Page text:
You will have to wrap your checkbox in a parent entity that is a bit larger and “on click” on the parent, update the checkbox (by making the state the “opposite”.  Keep in mind that a click on the checkbox occurs, you will want to stop propagation so that the parent doesn’t receive the same click and effectively change the state back.

What about Keyboard?

Thanks to the work by Jeremy Satterfield and Rob Garrison, the virtual keyboard worked very well.  Since it is a jQuery plugin, it is very easy to use. For example.

$('#content input:not([type=submit])').keyboard({ layout: 'qwerty', css: { input: ''});


So that is it. We have a very suitable kiosk that looks very similar to the large PC browser (which was the desire of the client). The BBB has enough horsepower to handle it well.

A Search Engine for Office Documents

Have you ever worked at a place where there was a mass of files and documents on  a share and even old timers forget where important documents are?

Search by file name stinks and SharePoint has been another excuse to dump stuff that gets lost.

So I decided to figure out an easy way to get a content search engine up looking through the files on a share.    I found a solution.  It isn’t pristine for these reasons.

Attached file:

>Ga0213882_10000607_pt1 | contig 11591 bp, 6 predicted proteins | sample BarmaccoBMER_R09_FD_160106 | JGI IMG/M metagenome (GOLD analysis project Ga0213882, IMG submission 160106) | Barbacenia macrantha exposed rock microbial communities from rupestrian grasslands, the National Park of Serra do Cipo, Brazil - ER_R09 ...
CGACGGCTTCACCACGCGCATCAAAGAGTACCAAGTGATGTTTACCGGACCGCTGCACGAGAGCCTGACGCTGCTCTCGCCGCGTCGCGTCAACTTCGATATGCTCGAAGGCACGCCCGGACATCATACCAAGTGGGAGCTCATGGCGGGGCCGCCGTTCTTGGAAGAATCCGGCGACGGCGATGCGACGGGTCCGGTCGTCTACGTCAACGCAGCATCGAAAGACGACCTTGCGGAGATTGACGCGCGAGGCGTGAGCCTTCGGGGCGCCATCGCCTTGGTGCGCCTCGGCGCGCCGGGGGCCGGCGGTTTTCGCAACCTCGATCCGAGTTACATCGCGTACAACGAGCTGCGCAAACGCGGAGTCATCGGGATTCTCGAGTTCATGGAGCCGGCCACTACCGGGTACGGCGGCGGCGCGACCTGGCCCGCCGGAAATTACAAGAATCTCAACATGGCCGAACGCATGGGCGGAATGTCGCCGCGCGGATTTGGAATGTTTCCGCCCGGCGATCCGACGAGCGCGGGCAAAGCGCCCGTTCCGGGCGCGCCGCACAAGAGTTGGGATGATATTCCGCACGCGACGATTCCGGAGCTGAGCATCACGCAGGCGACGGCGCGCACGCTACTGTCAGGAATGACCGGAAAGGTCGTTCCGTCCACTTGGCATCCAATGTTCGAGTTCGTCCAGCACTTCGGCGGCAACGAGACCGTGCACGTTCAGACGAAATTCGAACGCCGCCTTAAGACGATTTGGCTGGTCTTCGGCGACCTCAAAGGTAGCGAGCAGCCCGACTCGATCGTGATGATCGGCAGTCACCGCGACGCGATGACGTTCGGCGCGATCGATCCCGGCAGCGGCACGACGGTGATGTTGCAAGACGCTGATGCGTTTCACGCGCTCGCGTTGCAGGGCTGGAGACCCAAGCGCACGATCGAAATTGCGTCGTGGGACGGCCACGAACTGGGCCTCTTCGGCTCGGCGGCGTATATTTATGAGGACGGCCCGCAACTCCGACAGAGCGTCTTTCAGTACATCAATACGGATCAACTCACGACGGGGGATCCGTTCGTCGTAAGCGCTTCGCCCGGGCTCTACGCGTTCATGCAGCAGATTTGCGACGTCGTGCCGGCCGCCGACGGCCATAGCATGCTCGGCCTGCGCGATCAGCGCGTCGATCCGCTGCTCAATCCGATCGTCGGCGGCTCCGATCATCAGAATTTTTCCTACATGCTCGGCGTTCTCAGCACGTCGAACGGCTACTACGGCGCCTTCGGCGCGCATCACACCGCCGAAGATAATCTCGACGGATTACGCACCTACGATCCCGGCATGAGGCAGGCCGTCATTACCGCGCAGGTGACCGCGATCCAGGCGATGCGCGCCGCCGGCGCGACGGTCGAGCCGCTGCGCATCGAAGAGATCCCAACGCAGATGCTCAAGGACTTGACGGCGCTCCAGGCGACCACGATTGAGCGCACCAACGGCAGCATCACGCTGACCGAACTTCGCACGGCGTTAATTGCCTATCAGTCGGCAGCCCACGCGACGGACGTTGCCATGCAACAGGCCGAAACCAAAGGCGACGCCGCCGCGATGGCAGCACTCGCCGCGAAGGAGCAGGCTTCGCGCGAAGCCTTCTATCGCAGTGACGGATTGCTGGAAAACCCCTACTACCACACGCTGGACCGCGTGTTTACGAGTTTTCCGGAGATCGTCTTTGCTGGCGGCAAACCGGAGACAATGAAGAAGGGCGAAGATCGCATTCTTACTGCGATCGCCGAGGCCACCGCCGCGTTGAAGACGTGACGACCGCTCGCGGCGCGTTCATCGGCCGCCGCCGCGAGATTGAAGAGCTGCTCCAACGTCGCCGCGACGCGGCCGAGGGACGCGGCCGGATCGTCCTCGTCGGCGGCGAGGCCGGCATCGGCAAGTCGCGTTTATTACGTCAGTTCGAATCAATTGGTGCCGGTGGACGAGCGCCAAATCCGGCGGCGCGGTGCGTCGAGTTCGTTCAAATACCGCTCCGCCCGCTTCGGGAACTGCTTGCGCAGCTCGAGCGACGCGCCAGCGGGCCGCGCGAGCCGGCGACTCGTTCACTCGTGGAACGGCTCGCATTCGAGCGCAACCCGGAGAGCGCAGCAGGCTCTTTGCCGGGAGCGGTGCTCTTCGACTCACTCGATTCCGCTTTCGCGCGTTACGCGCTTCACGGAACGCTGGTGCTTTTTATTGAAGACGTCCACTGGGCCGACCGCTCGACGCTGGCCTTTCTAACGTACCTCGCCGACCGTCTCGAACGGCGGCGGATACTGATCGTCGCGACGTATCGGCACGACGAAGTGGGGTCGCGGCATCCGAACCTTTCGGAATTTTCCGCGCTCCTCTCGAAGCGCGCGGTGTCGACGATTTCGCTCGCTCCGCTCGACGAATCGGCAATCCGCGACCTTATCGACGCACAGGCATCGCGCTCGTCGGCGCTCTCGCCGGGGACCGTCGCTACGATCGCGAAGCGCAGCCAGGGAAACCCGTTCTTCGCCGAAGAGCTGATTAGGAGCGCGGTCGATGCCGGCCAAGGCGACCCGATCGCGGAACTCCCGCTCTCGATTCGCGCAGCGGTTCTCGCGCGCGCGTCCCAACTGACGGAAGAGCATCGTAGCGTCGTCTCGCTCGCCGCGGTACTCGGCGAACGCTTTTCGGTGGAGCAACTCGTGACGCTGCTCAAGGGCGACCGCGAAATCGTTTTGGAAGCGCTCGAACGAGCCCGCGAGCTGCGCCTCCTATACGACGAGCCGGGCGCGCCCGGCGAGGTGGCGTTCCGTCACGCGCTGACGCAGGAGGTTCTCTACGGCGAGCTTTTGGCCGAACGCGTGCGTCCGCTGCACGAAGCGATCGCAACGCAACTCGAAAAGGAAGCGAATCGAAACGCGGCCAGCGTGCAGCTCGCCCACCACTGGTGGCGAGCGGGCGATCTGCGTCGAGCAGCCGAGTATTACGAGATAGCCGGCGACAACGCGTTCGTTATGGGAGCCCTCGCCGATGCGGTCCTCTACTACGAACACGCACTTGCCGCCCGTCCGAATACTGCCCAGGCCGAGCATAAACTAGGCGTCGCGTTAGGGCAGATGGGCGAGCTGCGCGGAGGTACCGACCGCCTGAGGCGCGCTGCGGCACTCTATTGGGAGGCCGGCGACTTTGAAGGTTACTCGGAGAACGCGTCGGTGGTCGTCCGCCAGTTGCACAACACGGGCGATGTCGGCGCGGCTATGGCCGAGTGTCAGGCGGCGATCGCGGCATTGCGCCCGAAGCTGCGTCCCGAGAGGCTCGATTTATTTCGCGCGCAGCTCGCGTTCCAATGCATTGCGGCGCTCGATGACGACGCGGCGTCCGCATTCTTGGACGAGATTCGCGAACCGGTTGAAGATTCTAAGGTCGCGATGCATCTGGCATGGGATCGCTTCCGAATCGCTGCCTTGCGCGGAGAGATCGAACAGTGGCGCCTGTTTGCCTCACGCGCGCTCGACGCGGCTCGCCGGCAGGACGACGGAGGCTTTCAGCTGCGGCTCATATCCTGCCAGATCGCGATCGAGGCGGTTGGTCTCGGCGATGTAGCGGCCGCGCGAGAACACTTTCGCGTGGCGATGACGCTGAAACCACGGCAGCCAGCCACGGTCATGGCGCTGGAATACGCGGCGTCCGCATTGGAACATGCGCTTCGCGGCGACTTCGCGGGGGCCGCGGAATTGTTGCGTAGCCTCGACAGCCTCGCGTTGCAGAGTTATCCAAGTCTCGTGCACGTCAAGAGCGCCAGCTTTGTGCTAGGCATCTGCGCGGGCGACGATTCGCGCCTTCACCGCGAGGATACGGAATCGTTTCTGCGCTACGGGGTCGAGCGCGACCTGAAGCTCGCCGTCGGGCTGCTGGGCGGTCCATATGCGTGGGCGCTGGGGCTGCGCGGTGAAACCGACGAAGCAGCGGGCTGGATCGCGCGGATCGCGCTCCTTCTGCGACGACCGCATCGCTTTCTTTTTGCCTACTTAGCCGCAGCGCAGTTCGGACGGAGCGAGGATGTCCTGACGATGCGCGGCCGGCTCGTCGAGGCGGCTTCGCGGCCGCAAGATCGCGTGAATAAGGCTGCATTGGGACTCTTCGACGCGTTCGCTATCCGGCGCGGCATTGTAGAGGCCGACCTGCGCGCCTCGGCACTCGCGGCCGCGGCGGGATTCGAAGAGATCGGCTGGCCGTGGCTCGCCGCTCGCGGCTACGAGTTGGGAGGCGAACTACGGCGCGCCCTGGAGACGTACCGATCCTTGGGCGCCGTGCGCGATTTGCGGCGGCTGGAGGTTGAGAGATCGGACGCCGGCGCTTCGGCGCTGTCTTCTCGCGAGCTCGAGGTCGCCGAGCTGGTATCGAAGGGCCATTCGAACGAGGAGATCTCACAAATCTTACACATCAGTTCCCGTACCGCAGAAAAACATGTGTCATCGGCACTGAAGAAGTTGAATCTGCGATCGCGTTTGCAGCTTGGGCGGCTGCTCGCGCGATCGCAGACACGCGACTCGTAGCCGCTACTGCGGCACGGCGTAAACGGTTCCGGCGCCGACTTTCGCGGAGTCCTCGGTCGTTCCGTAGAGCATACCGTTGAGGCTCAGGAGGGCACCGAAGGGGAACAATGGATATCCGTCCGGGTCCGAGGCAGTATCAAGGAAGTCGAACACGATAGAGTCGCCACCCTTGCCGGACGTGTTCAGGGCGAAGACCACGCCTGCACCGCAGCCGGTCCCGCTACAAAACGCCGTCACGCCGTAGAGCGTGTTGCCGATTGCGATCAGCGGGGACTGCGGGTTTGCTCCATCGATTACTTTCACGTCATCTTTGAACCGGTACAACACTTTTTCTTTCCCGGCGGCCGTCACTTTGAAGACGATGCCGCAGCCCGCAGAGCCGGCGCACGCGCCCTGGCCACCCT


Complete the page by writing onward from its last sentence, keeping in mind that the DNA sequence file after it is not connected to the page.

1. Browsers can’t link to files on a share for obvious security reasons.
  2. For reason one, the decision was made to copy searchable documents onto the web server.  This is time consuming to transfer and duplicates information but the documents are served successfully.
  3. For reason two, it would be possible to add an server plugin that reads and delivers a file on a share.  Just haven’t done that yet.

So we will start with what we have and consider changing it later.

The basis for this will be Ubuntu 12.04 LTS.  Why?  Because I have such a machine handy and it is 9 years old.  This will be based on all the wonderful work of elasticsearch and Lucene.

So, here are the steps.  Remember, this is a bit hacky.

  1. Install apache2.  (In the case of Ubuntu, it is “sudo apt-get install apache2”.)
  2. Install openjdk-7-jre-headless.  (“sudo apt-get isntall openjdk-7-jre-headless”).